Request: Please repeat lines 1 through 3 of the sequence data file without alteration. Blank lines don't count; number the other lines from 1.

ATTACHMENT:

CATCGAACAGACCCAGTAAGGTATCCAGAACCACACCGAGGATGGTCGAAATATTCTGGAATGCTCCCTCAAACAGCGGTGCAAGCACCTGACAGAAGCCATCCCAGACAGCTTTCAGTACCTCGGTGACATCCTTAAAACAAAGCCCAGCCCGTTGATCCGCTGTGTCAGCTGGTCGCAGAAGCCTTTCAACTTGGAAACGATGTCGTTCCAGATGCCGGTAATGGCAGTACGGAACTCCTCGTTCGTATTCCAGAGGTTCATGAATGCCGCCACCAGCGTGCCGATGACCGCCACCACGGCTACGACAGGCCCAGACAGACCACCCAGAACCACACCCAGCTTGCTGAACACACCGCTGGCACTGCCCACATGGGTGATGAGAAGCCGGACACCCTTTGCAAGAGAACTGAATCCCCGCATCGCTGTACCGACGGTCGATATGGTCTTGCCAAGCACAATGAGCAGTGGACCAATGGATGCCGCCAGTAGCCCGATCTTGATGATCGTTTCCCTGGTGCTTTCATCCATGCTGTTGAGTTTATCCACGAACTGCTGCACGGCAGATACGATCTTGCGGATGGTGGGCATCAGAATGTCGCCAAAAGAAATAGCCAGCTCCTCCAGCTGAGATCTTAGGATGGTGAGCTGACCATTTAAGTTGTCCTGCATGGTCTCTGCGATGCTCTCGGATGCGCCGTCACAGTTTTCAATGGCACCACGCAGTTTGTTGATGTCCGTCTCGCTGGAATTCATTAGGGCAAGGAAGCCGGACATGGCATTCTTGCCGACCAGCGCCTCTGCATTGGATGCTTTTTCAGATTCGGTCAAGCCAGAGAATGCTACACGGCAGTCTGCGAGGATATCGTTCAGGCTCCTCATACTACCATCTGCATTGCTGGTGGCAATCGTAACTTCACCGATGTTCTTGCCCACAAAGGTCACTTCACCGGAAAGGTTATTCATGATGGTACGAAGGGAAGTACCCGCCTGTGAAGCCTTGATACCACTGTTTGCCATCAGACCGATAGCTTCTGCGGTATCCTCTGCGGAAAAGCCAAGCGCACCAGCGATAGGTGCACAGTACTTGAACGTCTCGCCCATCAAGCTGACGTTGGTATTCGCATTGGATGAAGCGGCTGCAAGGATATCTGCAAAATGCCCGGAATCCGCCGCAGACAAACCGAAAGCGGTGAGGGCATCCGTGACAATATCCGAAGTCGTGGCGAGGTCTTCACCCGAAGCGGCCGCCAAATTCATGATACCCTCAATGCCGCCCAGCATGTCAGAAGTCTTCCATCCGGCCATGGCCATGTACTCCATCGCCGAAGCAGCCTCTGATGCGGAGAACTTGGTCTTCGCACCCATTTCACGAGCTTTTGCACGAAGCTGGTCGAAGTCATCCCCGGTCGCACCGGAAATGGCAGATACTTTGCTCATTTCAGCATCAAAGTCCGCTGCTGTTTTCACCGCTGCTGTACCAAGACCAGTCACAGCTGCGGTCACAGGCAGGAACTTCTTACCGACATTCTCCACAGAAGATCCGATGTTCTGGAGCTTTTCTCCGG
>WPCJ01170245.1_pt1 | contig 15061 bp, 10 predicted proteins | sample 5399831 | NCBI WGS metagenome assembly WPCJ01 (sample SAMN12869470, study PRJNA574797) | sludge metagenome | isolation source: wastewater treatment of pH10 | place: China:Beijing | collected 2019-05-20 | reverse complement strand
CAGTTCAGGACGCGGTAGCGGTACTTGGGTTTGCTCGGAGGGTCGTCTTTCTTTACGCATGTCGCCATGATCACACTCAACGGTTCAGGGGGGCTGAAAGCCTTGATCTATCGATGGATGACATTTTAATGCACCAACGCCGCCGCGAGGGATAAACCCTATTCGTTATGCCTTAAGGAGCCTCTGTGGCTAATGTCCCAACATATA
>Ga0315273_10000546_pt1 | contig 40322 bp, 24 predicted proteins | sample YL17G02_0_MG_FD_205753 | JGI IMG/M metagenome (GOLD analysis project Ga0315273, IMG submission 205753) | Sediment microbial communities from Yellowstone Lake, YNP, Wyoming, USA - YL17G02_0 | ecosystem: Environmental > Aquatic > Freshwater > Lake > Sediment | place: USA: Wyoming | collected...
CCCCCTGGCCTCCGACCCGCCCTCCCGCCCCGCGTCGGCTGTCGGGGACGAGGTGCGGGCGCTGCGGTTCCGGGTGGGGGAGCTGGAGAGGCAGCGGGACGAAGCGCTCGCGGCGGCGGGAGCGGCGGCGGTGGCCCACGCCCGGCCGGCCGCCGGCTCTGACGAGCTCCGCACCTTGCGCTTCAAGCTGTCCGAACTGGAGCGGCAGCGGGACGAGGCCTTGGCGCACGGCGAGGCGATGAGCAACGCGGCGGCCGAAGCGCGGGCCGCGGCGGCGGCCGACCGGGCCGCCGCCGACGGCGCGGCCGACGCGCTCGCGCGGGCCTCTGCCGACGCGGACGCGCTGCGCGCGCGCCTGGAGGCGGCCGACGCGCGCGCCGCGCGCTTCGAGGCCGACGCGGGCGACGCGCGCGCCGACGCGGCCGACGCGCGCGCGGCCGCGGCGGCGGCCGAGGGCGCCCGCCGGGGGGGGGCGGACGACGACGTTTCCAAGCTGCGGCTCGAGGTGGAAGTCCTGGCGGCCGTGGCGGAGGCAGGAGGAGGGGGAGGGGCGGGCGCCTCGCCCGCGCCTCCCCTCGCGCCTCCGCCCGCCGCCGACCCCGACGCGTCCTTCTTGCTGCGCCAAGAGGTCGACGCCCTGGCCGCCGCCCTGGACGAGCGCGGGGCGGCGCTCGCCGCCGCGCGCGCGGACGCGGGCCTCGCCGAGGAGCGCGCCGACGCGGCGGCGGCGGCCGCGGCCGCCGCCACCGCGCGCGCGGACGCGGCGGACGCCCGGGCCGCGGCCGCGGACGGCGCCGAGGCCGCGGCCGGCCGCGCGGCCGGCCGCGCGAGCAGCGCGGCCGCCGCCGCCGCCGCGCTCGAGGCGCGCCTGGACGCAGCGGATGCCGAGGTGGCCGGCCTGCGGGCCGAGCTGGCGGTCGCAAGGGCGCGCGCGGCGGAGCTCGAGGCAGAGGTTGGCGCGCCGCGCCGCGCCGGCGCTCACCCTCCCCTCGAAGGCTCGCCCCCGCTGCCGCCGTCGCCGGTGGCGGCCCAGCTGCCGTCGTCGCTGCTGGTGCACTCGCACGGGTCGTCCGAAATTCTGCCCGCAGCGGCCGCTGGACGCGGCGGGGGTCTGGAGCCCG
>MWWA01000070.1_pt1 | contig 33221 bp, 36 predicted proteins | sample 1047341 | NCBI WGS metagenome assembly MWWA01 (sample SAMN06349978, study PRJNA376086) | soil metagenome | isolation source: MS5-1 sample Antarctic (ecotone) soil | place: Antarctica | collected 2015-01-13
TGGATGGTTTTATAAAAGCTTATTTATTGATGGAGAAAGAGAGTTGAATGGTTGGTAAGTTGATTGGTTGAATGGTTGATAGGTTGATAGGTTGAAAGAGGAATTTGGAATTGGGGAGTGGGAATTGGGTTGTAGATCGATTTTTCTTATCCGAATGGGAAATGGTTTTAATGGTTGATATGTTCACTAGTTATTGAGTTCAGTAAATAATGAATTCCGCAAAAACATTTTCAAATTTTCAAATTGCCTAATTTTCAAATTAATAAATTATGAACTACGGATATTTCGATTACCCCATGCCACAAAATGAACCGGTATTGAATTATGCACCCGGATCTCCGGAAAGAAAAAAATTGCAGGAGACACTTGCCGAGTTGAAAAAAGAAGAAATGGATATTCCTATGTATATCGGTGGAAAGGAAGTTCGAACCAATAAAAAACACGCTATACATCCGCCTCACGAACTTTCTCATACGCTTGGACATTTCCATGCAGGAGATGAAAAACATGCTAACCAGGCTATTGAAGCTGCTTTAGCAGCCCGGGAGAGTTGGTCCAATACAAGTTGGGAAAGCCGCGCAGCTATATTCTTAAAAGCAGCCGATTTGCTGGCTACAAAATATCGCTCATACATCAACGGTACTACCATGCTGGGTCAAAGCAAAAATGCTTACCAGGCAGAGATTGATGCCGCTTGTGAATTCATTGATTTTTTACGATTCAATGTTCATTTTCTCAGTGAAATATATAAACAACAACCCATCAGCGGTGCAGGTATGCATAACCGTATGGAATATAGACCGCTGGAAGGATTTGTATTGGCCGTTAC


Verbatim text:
CATCGAACAGACCCAGTAAGGTATCCAGAACCACACCGAGGATGGTCGAAATATTCTGGAATGCTCCCTCAAACAGCGGTGCAAGCACCTGACAGAAGCCATCCCAGACAGCTTTCAGTACCTCGGTGACATCCTTAAAACAAAGCCCAGCCCGTTGATCCGCTGTGTCAGCTGGTCGCAGAAGCCTTTCAACTTGGAAACGATGTCGTTCCAGATGCCGGTAATGGCAGTACGGAACTCCTCGTTCGTATTCCAGAGGTTCATGAATGCCGCCACCAGCGTGCCGATGACCGCCACCACGGCTACGACAGGCCCAGACAGACCACCCAGAACCACACCCAGCTTGCTGAACACACCGCTGGCACTGCCCACATGGGTGATGAGAAGCCGGACACCCTTTGCAAGAGAACTGAATCCCCGCATCGCTGTACCGACGGTCGATATGGTCTTGCCAAGCACAATGAGCAGTGGACCAATGGATGCCGCCAGTAGCCCGATCTTGATGATCGTTTCCCTGGTGCTTTCATCCATGCTGTTGAGTTTATCCACGAACTGCTGCACGGCAGATACGATCTTGCGGATGGTGGGCATCAGAATGTCGCCAAAAGAAATAGCCAGCTCCTCCAGCTGAGATCTTAGGATGGTGAGCTGACCATTTAAGTTGTCCTGCATGGTCTCTGCGATGCTCTCGGATGCGCCGTCACAGTTTTCAATGGCACCACGCAGTTTGTTGATGTCCGTCTCGCTGGAATTCATTAGGGCAAGGAAGCCGGACATGGCATTCTTGCCGACCAGCGCCTCTGCATTGGATGCTTTTTCAGATTCGGTCAAGCCAGAGAATGCTACACGGCAGTCTGCGAGGATATCGTTCAGGCTCCTCATACTACCATCTGCATTGCTGGTGGCAATCGTAACTTCACCGATGTTCTTGCCCACAAAGGTCACTTCACCGGAAAGGTTATTCATGATGGTACGAAGGGAAGTACCCGCCTGTGAAGCCTTGATACCACTGTTTGCCATCAGACCGATAGCTTCTGCGGTATCCTCTGCGGAAAAGCCAAGCGCACCAGCGATAGGTGCACAGTACTTGAACGTCTCGCCCATCAAGCTGACGTTGGTATTCGCATTGGATGAAGCGGCTGCAAGGATATCTGCAAAATGCCCGGAATCCGCCGCAGACAAACCGAAAGCGGTGAGGGCATCCGTGACAATATCCGAAGTCGTGGCGAGGTCTTCACCCGAAGCGGCCGCCAAATTCATGATACCCTCAATGCCGCCCAGCATGTCAGAAGTCTTCCATCCGGCCATGGCCATGTACTCCATCGCCGAAGCAGCCTCTGATGCGGAGAACTTGGTCTTCGCACCCATTTCACGAGCTTTTGCACGAAGCTGGTCGAAGTCATCCCCGGTCGCACCGGAAATGGCAGATACTTTGCTCATTTCAGCATCAAAGTCCGCTGCTGTTTTCACCGCTGCTGTACCAAGACCAGTCACAGCTGCGGTCACAGGCAGGAACTTCTTACCGACATTCTCCACAGAAGATCCGATGTTCTGGAGCTTTTCTCCGG
>WPCJ01170245.1_pt1 | contig 15061 bp, 10 predicted proteins | sample 5399831 | NCBI WGS metagenome assembly WPCJ01 (sample SAMN12869470, study PRJNA574797) | sludge metagenome | isolation source: wastewater treatment of pH10 | place: China:Beijing | collected 2019-05-20 | reverse complement strand
CAGTTCAGGACGCGGTAGCGGTACTTGGGTTTGCTCGGAGGGTCGTCTTTCTTTACGCATGTCGCCATGATCACACTCAACGGTTCAGGGGGGCTGAAAGCCTTGATCTATCGATGGATGACATTTTAATGCACCAACGCCGCCGCGAGGGATAAACCCTATTCGTTATGCCTTAAGGAGCCTCTGTGGCTAATGTCCCAACATATA